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I am reading a section of a book regarding linear regression and came across a derivation that I could not follow.

It starts with a loss function:

$\mathcal{L}(\textbf{w},S) = (\textbf{y}-\textbf{X}\textbf{w})^\top(\textbf{y}-\textbf{X}\textbf{w})$

and then states that "We can seek the optimal $\textbf{w}$ by taking the derivatives of the loss with respect to $\textbf{w}$ and setting them to the zero vector"

$\frac{\partial\mathcal{L}(\textbf{w},S)}{\partial\textbf{w}} = -2\textbf{X}^{\top}\textbf{y} + 2\textbf{X}^\top\textbf{X}\textbf{w} = \textbf{0}$

How is this derivative being calculated? I find that I have no idea how to take the derivative of vector or matrix valued functions, especially when the derivative is with respect to a vector, however I found a pdf ( http://orion.uwaterloo.ca/~hwolkowi/matrixcookbook.pdf ) which appears to address some of my questions, yet my attempts at taking the derivative of the loss function seem to be missing a transpose and thus does not reduce as nicely as the books result.

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2 Answers

The definition of the derivative can be found at http://en.wikipedia.org/wiki/Fr%C3%A9chet_derivative.

In this case, the derivative can be computed directly by expanding the function: $$\mathcal{L}(w+\delta,S)= \langle y -X(w+\delta), y -X(w + \delta) \rangle = \mathcal{L}(w,S)+2 \langle y -Xw,-X\delta\rangle+ || X \delta||^2.$$ The second term can be written as $2 \langle -X^T(y -Xw),\delta\rangle = \langle -2X^Ty +2X^TXw,\delta\rangle$, from which it follows that the (Fréchet) derivative is $ \frac{\partial \mathcal{L}(w,S)}{\partial w} = (-2X^Ty +2X^TXw)^T$.

The derivative can also be computed componentwise, but requires more bookkeeping.

The expression you have for the partial is missing a transpose.

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The notion of derivative seen in single-variable calculus is really just a special case of the more general notion of derivative. Given two Banach spaces (complete normed linear spaces) $X$ and $Y$, we can define the derivative of a function $f:X\to Y$ at a point $a\in X$ as the linear map $A:X\to Y$ such that $$\lim\limits_{x\to a}\frac{\|f(x)-f(a)-A(x-a)\|_Y}{\|x-a\|_X}=0$$ where $\|\cdot \|_X$ is the norm on $X$ and $\|\cdot \|_Y$ is the norm on $Y$. It is a theorem that $A$, if it exists, is unique. If we let $X=Y=\mathbb R$, and note that linear maps $\mathbb R\to\mathbb R$ are of the form $cx$ for some constant $c$, by taking this constant $c$ we get the derivative from single-variable calculus. It can be shown that this general derivative behaves in much the same way as the derivative from SVC, obeying product rule, chain rule, etc.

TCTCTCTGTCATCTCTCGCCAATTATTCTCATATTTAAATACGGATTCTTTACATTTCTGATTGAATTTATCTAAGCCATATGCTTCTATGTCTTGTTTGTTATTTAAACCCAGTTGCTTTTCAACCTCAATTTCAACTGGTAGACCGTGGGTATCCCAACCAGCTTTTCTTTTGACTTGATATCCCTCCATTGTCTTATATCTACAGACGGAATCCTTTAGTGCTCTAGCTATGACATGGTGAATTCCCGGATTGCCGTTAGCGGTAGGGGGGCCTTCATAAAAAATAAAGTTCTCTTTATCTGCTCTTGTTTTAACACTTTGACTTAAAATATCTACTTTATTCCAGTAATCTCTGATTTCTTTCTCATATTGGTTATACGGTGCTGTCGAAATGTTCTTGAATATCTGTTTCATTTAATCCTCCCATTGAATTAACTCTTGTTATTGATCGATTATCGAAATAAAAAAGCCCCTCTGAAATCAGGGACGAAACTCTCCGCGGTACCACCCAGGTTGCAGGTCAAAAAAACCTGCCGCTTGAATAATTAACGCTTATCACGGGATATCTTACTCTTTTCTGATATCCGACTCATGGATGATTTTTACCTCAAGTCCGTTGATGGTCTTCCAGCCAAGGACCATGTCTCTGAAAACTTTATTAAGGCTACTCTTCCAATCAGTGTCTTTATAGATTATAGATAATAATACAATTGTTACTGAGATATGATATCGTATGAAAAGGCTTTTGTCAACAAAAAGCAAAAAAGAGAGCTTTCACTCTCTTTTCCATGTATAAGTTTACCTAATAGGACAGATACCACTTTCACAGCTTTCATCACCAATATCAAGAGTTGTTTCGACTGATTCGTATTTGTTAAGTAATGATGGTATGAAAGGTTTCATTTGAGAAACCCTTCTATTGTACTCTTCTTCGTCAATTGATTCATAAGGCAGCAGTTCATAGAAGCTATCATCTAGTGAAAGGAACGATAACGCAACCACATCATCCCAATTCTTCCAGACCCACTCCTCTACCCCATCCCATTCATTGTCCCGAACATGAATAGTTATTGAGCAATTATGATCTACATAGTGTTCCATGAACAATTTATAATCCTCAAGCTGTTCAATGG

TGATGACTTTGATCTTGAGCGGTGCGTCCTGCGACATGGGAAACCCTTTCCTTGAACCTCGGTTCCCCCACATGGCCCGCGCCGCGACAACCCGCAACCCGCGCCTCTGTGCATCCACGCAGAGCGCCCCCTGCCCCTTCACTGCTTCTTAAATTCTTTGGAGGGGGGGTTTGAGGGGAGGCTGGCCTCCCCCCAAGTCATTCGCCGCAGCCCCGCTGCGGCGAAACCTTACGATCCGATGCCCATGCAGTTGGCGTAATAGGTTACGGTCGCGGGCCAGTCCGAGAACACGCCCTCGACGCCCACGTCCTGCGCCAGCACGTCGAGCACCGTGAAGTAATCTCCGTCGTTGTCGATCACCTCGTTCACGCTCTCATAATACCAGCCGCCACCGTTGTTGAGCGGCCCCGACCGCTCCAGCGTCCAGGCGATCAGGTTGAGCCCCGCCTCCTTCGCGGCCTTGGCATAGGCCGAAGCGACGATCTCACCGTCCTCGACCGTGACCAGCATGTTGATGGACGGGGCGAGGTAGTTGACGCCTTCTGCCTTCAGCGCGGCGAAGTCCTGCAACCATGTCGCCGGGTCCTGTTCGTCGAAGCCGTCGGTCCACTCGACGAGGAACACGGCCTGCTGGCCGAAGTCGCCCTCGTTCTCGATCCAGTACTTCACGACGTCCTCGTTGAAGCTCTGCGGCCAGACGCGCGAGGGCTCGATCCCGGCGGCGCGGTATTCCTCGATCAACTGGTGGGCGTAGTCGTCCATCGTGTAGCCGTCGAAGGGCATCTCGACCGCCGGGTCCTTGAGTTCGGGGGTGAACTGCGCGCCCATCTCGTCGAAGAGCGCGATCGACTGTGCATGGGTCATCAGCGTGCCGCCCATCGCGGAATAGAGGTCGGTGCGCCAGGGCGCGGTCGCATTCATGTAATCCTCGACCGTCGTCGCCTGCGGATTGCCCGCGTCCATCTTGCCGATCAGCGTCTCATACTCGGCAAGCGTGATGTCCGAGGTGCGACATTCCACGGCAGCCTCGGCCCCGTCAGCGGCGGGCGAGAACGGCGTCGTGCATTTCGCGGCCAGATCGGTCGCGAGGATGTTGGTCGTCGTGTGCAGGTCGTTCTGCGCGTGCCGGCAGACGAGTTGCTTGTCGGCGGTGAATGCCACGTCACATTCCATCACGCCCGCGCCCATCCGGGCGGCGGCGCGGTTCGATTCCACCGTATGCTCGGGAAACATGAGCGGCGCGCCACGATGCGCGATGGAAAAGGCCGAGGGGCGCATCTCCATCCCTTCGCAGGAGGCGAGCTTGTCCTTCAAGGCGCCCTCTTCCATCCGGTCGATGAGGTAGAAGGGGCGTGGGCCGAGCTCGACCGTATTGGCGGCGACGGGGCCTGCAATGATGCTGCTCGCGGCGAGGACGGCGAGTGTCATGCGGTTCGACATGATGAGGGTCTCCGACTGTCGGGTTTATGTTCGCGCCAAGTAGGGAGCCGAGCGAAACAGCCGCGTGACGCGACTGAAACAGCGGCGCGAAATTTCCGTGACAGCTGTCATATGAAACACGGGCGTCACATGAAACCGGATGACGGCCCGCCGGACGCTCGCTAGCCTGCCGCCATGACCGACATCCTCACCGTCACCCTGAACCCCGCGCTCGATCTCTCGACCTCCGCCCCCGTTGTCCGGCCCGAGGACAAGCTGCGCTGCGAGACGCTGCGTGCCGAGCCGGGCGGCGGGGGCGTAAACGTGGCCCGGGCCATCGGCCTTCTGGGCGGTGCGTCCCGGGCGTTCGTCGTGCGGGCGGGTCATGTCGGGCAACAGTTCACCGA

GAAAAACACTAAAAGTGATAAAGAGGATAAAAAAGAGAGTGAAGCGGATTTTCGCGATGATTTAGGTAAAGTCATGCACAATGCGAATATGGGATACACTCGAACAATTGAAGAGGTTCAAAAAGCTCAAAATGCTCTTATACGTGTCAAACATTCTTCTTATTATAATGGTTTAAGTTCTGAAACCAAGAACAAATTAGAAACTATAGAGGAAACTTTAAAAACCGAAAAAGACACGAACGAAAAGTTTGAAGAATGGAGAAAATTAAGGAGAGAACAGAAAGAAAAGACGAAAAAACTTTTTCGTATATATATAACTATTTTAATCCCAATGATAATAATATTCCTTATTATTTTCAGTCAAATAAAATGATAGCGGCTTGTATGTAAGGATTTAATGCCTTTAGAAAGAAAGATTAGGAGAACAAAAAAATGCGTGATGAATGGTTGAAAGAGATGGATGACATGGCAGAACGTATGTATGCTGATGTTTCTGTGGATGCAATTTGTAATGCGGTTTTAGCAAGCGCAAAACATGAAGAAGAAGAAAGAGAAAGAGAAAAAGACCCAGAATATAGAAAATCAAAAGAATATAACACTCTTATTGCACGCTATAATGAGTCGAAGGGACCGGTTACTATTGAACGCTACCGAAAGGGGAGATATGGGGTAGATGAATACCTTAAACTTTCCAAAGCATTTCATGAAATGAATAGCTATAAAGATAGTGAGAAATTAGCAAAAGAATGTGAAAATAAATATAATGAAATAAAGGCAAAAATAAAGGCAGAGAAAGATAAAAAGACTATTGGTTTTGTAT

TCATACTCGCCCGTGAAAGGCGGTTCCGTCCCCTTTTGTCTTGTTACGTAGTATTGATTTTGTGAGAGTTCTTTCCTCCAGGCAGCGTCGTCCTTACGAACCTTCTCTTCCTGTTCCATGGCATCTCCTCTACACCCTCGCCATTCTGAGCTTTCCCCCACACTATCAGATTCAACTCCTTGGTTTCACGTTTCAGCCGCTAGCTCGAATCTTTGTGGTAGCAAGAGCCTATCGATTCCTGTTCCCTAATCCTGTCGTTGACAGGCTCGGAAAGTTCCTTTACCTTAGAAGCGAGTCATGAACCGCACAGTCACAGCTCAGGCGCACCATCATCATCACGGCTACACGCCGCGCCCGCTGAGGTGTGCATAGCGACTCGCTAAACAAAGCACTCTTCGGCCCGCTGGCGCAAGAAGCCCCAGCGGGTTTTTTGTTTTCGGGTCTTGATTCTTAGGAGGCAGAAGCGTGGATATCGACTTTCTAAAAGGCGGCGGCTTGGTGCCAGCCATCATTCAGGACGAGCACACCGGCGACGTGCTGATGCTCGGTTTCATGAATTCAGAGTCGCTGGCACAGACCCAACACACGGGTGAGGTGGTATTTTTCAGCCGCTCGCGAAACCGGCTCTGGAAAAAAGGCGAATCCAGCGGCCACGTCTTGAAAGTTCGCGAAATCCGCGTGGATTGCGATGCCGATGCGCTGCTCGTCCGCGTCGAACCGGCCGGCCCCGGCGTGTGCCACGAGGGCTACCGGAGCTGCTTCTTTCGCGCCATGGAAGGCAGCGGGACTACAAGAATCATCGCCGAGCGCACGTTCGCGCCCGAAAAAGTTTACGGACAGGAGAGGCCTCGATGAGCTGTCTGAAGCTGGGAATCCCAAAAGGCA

It's worth noting that the function $\mathcal L$ you have is actually real-valued, not matrix-valued, since it is the dot product of two vectors. The derivative with respect to $w$ at $w$ is the unique linear map $A:\mathbb R^n\to \mathbb R$ such that $$\lim\limits_{x\to w}\frac{|(y-Xx)^T(y-Xx)-(y-Xw)^T(y-Xw)-A(x-w)|}{\|x-w\|}=0$$ which you can verify is what you are given (you are given a vector, which can be considered a map from $\mathbb R^n$ to $\mathbb R$ by taking the dot product of it with other vectors). Of course, guess-and-check is not a good way to do computations. You can compute the derivative for yourself rather than just verifying it by differentiating the functions $w\mapsto y-Xw$ and $w\mapsto (y-Xw)^T$ and applying the product rule, but this is somewhat conceptually difficult because it involves taking derivatives linear-function-valued functions.

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